Of even more concern were some types of boat lightning damage that were impossible to explain with the traditional scientific model. In the light of these inconsistencies, Dr. Thomson concluded, in a yet unpublished study, that key assumptions in the traditional model were invalid* Removing these assumptions and reinterpreting the fundamental science has resulted in a new model that enabled innovative technology to be developed to overcome the above practical limitations.* This technology is now covered by a* patent issued by the University of Florida* and licensed solely to Marine Lightning Protection Inc.
Attachment
Since there is no scientifically proven method to repel it, the fundamental problem in yacht lightning protection is how to deal with lightning when it strikes.* Where the lightning channel attaches to a boat is determined by the geometry of topside conductors on the boat and the location of the downward-going stepped leader relative to the boat.* For example, if the stepped leader is heading for the water behind the boat, aft conductors are more likely to be struck.* In general, the taller the conductor, the higher the probability that its upward streamer will be the one that connects with the stepped leader, thereby completing the ground channel for the lightning. The conductor in the lightning protection system intended to make this connection is termed the air terminal, or, more commonly, the lightning rod.* In this respect, research reported by Dr. Charles Moore and associates in New Mexico only two years ago finally resolved that blunt lightning rods are actually more effective than the traditional sharp pointed rods. The tendency of a tall conductor to attract the lightning strike, by preferentially launching the final connecting streamer, has resulted in the idea of a "cone of protection".* This somewhat flawed idea holds that a vertical conductor forms an effective cone of protection, the apex of the 90 degree cone being at the top of the conductor, and protects the circular area of the cone's base. The idea is flawed in that a vertical conductor does not eliminate the electric field on the ground within this "protected" circular area.* Any conductors inside the area, people included, may give rise to upward streamers if this electric field reaches breakdown strength.* A better arrangement is to have conductors arranged around the area to be protected, or, better yet, forming an umbrella overhead, where the outer edges of the umbrella are connected to down conductors leading towards the water.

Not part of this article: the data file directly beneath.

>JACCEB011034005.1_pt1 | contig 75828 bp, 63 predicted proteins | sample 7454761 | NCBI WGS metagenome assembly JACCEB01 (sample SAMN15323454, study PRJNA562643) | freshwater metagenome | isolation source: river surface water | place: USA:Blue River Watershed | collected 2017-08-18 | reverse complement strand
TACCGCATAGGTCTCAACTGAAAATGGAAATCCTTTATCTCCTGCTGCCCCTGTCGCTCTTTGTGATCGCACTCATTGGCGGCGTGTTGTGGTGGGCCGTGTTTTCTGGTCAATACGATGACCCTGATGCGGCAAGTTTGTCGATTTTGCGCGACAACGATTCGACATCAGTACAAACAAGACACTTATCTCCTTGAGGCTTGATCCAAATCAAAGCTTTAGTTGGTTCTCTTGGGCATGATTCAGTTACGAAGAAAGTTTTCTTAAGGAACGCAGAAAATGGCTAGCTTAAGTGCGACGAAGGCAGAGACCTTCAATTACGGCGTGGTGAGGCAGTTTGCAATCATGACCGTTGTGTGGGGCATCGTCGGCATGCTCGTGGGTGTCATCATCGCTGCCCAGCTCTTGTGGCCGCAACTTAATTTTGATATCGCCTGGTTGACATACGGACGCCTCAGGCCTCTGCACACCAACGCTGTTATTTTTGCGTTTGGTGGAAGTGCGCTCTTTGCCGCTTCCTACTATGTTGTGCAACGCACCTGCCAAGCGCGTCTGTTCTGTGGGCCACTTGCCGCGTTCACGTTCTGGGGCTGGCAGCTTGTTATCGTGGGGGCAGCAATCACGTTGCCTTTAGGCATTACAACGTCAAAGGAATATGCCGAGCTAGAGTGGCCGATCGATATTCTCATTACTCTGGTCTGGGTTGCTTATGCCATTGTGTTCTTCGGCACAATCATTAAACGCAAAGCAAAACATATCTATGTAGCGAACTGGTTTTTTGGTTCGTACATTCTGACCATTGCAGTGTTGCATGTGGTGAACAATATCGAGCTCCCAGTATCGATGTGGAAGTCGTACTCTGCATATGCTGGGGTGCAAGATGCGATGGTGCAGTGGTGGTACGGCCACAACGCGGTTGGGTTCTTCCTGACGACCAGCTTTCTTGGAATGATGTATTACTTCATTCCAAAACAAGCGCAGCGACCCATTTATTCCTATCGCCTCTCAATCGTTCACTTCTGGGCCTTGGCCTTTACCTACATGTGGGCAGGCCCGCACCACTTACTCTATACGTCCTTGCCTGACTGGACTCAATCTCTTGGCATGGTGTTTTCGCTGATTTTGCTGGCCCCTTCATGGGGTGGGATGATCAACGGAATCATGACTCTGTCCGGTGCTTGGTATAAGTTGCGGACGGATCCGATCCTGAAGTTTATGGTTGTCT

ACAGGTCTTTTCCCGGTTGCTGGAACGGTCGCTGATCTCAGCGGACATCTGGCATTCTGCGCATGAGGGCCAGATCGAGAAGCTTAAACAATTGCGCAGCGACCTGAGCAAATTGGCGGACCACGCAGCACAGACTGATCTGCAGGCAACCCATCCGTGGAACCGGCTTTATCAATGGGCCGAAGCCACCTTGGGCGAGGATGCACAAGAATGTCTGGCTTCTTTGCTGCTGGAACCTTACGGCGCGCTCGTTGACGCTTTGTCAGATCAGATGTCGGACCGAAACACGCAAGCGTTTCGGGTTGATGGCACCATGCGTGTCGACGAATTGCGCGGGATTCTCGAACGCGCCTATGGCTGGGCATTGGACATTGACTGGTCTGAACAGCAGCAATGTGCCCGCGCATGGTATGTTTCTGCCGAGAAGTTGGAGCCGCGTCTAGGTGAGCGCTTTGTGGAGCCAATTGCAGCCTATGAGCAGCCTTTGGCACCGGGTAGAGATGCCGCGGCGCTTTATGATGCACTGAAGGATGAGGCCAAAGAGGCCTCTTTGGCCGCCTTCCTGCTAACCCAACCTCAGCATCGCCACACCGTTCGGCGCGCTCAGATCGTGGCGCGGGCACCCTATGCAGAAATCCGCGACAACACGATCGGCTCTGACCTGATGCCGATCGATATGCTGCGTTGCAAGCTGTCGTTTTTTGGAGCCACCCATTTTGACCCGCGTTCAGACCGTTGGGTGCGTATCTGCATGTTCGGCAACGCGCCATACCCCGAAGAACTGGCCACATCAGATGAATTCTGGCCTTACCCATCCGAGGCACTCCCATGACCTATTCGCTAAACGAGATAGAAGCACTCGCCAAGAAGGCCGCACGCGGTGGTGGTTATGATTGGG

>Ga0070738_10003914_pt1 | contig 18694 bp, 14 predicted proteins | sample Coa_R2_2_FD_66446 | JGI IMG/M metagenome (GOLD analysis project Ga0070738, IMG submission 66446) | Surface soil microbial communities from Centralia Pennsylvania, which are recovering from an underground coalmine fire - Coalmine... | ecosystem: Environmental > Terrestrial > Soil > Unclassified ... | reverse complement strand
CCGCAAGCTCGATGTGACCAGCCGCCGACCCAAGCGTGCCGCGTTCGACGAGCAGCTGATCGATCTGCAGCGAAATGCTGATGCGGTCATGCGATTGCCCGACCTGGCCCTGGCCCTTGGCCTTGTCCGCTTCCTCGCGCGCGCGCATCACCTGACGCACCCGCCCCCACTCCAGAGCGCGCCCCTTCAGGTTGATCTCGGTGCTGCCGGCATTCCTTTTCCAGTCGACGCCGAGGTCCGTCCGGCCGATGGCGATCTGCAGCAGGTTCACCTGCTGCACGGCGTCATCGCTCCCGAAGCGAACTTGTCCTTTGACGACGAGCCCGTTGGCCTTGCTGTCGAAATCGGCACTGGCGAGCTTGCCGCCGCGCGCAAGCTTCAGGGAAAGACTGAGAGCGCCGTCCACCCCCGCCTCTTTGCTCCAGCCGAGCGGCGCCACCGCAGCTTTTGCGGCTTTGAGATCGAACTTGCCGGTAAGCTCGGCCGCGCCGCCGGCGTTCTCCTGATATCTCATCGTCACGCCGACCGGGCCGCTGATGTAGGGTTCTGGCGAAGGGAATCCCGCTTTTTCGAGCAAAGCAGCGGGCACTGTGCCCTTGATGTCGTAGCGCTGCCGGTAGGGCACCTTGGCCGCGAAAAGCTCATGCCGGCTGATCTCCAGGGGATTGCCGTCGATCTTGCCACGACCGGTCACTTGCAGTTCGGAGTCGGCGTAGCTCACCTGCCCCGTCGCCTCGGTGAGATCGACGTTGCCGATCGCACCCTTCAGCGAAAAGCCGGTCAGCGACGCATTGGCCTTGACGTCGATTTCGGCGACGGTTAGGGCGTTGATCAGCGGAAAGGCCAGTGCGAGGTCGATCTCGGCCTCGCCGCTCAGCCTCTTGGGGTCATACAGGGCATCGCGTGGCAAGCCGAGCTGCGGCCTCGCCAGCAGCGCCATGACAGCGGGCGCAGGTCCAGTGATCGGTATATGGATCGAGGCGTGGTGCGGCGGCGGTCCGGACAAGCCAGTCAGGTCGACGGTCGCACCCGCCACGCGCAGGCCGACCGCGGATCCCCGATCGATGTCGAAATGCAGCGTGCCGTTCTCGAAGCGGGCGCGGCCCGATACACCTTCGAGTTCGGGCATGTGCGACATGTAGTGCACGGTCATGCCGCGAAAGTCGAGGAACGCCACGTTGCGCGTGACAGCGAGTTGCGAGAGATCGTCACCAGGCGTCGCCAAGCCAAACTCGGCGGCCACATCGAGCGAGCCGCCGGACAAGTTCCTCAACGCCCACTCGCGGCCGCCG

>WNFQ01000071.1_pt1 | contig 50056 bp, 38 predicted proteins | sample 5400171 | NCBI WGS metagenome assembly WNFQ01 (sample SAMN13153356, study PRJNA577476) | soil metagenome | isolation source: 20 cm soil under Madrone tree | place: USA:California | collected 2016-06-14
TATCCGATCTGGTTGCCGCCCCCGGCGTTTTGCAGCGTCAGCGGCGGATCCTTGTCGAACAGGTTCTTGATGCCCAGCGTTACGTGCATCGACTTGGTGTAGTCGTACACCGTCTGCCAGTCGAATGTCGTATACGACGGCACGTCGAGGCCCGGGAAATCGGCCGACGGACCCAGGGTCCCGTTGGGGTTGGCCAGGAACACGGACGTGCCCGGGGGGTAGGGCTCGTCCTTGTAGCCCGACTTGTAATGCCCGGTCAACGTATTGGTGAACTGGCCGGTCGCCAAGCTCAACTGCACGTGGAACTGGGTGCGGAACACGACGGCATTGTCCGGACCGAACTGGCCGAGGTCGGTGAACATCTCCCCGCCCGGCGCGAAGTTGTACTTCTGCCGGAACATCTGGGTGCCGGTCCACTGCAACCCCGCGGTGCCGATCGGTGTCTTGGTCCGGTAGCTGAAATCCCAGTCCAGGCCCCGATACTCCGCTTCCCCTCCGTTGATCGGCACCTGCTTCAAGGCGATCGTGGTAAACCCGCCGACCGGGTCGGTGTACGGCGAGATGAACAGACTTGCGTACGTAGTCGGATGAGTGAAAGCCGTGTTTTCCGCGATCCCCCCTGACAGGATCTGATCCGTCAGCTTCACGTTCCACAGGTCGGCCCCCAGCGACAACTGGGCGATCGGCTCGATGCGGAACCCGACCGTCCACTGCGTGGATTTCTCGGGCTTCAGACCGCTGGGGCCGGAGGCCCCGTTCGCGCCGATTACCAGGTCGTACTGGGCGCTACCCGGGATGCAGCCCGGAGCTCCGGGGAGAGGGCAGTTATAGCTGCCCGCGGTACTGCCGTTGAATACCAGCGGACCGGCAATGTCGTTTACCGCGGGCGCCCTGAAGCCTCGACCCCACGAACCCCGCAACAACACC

Hence the major concern regarding the lightning attachment is to ensure that the lightning attaches to, and causes current to flow in, only an air terminal, or other termination conductors, rather than more vulnerable conductors such as crew members, electronics, etc.
Charge dissipation into the water